“Environmental” Lawyers

“Environmental” Lawyers

In Counsel Connect online during 1998, publisher Steven Brill raised the question, “Are environmental lawyers still relevant?” The answer was then and still is, “Yes!”
While continued relevance may require attorneys to develop a different set of skills than before, all is not lost, bleak and hopeless, largely because Companies have also become sophisticated in the ways of using the environmental regulatory arena to their competitive advantage and once again, market-savvy legal expertise is needed.
Attorneys and more importantly their clients must recognize that the legal profession is continuing to stratify while at the same time evolving a web of niches (both good old fashioned ecological images) that point to the deep division between litigation and the rest of the legal practice.

The Future of Environmental Lawyers

The environmental barrister will always be in great demand. There are only a very few good ones and there is more than enough litigation now pending or soon to occur to keep them fully employed.
Environmental scriveners may have a more difficult time as the Big “8– 7– 6– 5– now 4” Accounting firms expand into the traditional transactional practice of corporate law firms, while engineers and science consultants continue to interpret environmental regulations and feel free to manage environmental administrative proceedings.
The eventual demise of the Environmental Law Departments at full service law firms may not be an altogether bad thing for their corporate clients and society.
As soon as business firms and industrial corporations begin to realize that their own in-house expertise—after all, they know their own business better than any full service law firm can—augmented where necessary by specially qualified experts and consultants directed by and managed by the attorney/barrister who will actually represent the client in the Courtroom or before an Administrative Law Judge are more effective than retaining a full service law firm with an Environmental Law Department or even an Environmental Law Boutique firm, the new age for environmental lawyers will arrive.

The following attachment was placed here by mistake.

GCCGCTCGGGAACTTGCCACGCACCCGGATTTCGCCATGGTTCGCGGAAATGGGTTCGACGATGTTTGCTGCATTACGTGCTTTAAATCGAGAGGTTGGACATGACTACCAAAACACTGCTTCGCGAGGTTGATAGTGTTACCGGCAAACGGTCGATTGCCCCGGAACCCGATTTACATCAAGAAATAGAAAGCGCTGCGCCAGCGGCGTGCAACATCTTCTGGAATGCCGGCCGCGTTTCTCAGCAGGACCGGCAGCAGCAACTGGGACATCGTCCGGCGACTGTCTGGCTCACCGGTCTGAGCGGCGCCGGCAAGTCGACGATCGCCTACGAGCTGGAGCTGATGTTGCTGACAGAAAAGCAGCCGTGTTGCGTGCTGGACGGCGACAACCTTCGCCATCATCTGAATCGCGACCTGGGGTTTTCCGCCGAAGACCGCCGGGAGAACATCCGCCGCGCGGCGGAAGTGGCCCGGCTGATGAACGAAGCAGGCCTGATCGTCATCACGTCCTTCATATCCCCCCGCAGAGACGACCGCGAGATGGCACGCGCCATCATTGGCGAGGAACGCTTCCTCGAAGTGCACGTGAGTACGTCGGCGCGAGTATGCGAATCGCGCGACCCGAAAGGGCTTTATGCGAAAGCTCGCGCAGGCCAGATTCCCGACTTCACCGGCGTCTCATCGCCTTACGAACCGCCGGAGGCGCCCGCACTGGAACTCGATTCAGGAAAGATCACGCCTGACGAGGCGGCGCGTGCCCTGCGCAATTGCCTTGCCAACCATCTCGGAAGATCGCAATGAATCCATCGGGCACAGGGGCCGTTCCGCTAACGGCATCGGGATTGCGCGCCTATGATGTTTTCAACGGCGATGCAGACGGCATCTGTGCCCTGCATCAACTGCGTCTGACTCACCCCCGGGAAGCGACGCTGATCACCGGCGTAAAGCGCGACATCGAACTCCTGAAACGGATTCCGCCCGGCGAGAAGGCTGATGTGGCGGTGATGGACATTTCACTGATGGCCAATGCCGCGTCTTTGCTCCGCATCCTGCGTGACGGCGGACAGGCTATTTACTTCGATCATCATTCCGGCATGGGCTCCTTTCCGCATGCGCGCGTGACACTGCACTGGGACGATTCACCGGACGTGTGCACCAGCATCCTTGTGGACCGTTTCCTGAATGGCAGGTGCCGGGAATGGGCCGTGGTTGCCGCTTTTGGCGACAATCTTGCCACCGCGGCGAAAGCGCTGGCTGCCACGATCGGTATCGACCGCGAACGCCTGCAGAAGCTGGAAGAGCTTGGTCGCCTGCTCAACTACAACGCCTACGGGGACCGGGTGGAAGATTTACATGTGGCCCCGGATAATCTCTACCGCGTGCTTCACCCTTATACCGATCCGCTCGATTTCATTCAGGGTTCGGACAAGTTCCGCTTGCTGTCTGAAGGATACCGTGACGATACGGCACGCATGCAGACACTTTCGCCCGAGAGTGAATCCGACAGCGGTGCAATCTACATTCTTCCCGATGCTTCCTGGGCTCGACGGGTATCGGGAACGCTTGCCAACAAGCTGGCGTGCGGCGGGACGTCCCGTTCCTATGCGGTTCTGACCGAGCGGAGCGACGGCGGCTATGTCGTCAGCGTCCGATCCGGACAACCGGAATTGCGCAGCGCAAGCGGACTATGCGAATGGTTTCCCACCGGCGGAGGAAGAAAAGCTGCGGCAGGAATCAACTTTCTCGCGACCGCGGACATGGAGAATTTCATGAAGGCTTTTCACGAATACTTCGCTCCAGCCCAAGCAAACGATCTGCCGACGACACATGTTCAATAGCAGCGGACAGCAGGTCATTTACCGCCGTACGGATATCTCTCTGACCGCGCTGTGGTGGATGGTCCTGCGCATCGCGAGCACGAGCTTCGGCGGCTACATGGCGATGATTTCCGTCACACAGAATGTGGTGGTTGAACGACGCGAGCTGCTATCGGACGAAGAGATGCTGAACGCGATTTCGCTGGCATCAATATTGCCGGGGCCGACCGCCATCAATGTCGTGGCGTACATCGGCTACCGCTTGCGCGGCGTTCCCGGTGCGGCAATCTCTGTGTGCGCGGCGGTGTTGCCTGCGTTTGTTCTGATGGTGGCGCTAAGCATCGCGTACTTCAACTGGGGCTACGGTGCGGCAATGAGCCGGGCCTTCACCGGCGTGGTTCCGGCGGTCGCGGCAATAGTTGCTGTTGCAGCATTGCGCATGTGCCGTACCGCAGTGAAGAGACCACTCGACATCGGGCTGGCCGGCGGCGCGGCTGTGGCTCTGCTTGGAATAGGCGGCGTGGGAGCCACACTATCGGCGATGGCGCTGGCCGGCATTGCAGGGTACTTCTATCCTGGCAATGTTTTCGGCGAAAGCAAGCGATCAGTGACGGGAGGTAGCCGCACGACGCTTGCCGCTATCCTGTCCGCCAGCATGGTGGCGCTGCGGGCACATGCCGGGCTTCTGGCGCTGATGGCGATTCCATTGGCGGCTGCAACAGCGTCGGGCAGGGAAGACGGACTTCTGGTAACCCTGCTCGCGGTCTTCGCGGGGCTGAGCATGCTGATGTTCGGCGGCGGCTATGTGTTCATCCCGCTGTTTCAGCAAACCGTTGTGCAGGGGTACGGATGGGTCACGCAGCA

“Lead, Follow, or Get out of the way!”

The public trust doctrine

Many of those whose Environmental Law “credentials” begin well after NEPA was adopted are now “endangered” practitioners because they do not fully understand or frankly ignore The Public Trust Doctrine which is the essence of the environmental ethic and the foundation of environmental common law.
The Trust Doctrine embodies the fundamental principles of equity jurisprudence as old as the Talmud and the Roman Law yet is flexible enough to regulate the use of real property and the exploitation of natural resources today and tomorrow

  • so use your own property as not to injure that of another
  • suffer no wrong to be without a remedy
  • recognize that there are some unique national natural resource treasures whose value to society today and civilization in generations yet unborn makes them social property held in trust by the nominal title holder for the benefit, use and enjoyment of generations yet to come, subject only to wise use by the present “owner” de jure—at law; but trustee de facto—in fact.

It is nice to see that the public trust doctrine I first presented to the Courts during the early 1960s; devoted the second chapter of Environmental Rights & Remedies to in 1972; stopped the strip-mining of the northern Great Plains with in 1978; saved the Jarrah Forest in Western Australia in 1979; and prevented the Long Island Pine Barrens groundwater recharge area from becoming the Metropolitan Regional Incinerator Ashfill in 1987 was finally recognized in 1998 as “some sort of growing movement in the environmental law area.”
The Florissant Fossil Beds National Monument exists because during the summer of 1969 (before NEPA) the public trust doctrine was invoked in the US District Court for Colorado and endorsed by the Court of Appeals for the Tenth Circuit.
Before Florissant, the beaches on Long Island, some of the most valuable real estate on the East Coast of the United States, were opened to the people in 1960 by bringing the public trust doctrine to the New York State Courts and reconnecting those courts to their English common law heritage.
Public access to beaches along the Pacific Ocean is possible because the Public Trust Doctrine was asserted during that period.
With vigorous intelligent advocacy on the part of attorneys who understand the law, its origins, and its meaning to society, the sciences, and the political process, the public trust doctrine can bring us to the Millennium where the “farmer and the cowboy can be friends” as lyricist Oscar Hammerstein once wished.